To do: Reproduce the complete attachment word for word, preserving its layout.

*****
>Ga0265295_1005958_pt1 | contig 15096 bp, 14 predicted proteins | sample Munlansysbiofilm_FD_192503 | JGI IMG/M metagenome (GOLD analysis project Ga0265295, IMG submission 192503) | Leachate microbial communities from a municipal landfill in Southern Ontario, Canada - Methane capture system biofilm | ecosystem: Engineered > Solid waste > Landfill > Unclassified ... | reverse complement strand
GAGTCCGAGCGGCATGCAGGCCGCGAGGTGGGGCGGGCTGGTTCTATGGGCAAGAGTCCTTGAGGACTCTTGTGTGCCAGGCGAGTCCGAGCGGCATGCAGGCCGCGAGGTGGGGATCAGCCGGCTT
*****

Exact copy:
>Ga0265295_1005958_pt1 | contig 15096 bp, 14 predicted proteins | sample Munlansysbiofilm_FD_192503 | JGI IMG/M metagenome (GOLD analysis project Ga0265295, IMG submission 192503) | Leachate microbial communities from a municipal landfill in Southern Ontario, Canada - Methane capture system biofilm | ecosystem: Engineered > Solid waste > Landfill > Unclassified ... | reverse complement strand
GAGTCCGAGCGGCATGCAGGCCGCGAGGTGGGGCGGGCTGGTTCTATGGGCAAGAGTCCTTGAGGACTCTTGTGTGCCAGGCGAGTCCGAGCGGCATGCAGGCCGCGAGGTGGGGATCAGCCGGCTT